Having access to that much in your EEZ doesn't mean you have the capability to exploit and capitalize on it, of course. But it's something...
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Old September 21st, 2012   #38
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It remains to be seen if the newly elected Somali government is able to take effective control of the country or will the warlords and pirate captains continue "business as usual". If they get the assistance they need I believe they might just have a chance of becoming a normal country again. Kenya has committed a large chunk of resources (their largest foreign deployment ever?) to help but I'm not sure of the rest of the neigbours.

Last edited by Dodger67; September 21st, 2012 at 04:08 AM. Reason: typo
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Old September 21st, 2012   #39
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Nobody will be tempted by that oil until there is some semblance of a central government that can guarantee safety. Everyone, even the Chinese, has learned that you cannot develop resources where a functional government does not exist.
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Old September 21st, 2012   #40
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Just to lift up the mood here, a bit of light news from AAD 2012:

The Blue Angels have Fat Albert - now the Silver Falcons have the Gooney Bird... Gooney Bird - Silver Falcons - YouTube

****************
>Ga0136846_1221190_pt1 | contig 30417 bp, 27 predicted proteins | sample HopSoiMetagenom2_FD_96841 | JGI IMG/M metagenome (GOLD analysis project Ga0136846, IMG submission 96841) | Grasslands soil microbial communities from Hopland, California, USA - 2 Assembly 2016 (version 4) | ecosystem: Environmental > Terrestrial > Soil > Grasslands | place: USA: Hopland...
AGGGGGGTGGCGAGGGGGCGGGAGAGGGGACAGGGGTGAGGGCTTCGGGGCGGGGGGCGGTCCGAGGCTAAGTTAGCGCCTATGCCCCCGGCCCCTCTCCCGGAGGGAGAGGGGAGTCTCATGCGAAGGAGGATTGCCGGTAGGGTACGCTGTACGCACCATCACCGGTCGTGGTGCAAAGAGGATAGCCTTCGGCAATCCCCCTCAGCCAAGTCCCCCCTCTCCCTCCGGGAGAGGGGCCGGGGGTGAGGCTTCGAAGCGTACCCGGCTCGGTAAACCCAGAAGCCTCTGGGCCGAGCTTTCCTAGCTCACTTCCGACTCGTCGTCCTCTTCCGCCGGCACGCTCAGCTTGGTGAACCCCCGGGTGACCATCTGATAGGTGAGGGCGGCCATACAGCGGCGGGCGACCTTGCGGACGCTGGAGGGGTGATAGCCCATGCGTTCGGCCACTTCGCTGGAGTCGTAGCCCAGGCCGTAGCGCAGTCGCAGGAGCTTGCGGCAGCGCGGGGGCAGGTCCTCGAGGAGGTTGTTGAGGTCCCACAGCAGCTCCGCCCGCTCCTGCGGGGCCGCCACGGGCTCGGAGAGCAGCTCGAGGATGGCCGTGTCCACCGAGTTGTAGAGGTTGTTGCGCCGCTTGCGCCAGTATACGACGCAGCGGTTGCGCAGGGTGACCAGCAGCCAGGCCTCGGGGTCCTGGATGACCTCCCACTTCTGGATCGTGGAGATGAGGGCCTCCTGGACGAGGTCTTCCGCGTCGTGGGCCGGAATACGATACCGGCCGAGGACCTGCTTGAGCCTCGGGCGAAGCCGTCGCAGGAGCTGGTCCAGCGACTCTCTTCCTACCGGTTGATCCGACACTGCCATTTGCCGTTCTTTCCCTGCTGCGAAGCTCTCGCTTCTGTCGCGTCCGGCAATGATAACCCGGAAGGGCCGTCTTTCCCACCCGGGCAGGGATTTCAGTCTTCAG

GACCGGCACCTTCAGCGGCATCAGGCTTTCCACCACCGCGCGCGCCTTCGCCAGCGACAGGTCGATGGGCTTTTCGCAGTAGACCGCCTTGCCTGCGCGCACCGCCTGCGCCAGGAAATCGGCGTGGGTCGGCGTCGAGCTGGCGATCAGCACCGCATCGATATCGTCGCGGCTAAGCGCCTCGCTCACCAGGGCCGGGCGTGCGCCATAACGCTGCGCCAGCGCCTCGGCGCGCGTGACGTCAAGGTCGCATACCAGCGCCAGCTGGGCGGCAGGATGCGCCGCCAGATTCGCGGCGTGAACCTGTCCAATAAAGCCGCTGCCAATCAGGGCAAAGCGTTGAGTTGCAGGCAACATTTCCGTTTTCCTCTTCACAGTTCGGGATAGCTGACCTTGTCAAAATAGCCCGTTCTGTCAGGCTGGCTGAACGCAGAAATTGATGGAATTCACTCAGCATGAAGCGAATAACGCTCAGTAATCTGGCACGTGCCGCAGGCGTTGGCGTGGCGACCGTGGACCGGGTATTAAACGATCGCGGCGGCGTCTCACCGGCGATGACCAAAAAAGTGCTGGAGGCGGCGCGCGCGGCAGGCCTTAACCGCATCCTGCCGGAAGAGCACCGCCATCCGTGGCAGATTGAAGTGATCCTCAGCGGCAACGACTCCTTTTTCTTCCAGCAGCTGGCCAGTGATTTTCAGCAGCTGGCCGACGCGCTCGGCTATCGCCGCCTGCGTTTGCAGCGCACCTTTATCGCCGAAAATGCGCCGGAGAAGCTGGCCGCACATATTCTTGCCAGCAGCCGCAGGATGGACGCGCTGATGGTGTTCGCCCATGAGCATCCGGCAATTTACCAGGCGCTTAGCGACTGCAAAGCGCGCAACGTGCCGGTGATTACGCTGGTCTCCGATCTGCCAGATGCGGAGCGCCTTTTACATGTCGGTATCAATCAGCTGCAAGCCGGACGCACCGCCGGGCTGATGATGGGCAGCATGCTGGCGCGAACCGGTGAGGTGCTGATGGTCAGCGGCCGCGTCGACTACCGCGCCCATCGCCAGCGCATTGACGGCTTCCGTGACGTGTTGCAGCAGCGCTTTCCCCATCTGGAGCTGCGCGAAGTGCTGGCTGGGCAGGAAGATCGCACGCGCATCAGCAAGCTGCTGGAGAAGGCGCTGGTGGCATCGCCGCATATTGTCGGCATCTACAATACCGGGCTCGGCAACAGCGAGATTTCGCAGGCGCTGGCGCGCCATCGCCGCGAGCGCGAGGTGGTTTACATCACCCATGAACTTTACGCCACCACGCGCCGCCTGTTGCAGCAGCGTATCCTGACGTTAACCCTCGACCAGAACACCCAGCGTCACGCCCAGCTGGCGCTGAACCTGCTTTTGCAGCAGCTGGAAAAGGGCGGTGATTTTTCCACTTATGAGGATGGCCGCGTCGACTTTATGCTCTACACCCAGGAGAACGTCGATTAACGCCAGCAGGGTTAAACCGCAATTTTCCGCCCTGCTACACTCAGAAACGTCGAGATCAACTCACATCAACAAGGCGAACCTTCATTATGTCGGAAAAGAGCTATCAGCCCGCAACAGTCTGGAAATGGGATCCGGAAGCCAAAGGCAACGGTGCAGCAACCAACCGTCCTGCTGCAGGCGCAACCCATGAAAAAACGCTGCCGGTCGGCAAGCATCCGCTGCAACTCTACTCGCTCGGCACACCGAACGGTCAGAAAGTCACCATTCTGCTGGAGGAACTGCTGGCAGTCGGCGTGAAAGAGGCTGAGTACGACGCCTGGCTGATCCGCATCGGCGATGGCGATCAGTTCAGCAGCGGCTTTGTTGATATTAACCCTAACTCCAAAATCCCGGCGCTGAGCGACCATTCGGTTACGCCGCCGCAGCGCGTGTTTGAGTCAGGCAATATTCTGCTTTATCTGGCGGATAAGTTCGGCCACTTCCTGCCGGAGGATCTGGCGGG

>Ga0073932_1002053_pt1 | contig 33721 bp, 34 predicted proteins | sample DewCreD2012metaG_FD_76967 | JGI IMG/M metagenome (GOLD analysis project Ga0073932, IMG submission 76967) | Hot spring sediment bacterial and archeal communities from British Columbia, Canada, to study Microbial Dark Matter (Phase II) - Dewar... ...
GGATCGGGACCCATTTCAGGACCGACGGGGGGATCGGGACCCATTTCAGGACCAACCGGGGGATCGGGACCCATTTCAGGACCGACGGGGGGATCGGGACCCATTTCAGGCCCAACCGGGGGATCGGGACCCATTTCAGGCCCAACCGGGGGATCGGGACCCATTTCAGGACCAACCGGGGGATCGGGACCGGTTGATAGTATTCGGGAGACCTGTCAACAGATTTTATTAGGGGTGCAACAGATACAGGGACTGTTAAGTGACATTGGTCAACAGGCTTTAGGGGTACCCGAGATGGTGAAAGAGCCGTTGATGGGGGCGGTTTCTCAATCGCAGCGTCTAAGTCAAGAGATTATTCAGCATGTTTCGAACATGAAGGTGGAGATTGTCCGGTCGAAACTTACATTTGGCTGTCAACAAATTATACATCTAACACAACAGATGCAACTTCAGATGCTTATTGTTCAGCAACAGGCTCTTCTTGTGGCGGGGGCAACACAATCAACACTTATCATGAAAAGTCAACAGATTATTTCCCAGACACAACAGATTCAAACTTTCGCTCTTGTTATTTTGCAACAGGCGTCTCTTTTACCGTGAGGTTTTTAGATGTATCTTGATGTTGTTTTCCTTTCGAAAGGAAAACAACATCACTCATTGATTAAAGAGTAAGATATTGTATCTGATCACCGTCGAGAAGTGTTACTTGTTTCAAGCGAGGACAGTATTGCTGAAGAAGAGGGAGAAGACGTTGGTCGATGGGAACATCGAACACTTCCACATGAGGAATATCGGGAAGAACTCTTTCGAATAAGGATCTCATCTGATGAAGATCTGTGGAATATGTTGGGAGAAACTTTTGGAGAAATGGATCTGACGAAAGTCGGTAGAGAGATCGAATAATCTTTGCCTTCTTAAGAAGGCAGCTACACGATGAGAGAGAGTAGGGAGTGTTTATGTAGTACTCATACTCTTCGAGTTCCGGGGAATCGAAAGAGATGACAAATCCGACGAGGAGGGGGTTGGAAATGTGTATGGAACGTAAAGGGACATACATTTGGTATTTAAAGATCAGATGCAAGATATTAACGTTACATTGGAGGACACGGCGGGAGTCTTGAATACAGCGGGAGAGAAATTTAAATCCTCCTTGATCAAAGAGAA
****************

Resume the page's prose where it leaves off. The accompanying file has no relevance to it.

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Old September 21st, 2012   #41
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Second Draft of the South African Defence Review released

Following up my post about the first draft several moths ago...

The Second Draft was released recently.

defence review publications

It's the first set of links on the page, unfortunately they don't offer a single pdf file of the whole thing, you have to download each chapter, index, intro, etc, separately.

The previous draft and other related documents are listed further down the page.

Last edited by Dodger67; September 21st, 2012 at 09:28 AM. Reason: Copyedit - the quote was pretty meaningless
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Old September 30th, 2012   #42
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China is in somalia via proxies, Kenya's haul of assets, land based and airborne are mostly from china, there is a lot of "FDI" chinese style, plus Kenya being the gateway into the eastern african has a new port under development in Lamu, an uncomfortably close distance to somalia may be one reason, It is by all scales a large project given that its the artery that South Sudan, Ugandan and Ethiopian commerce will flow, including oil to china....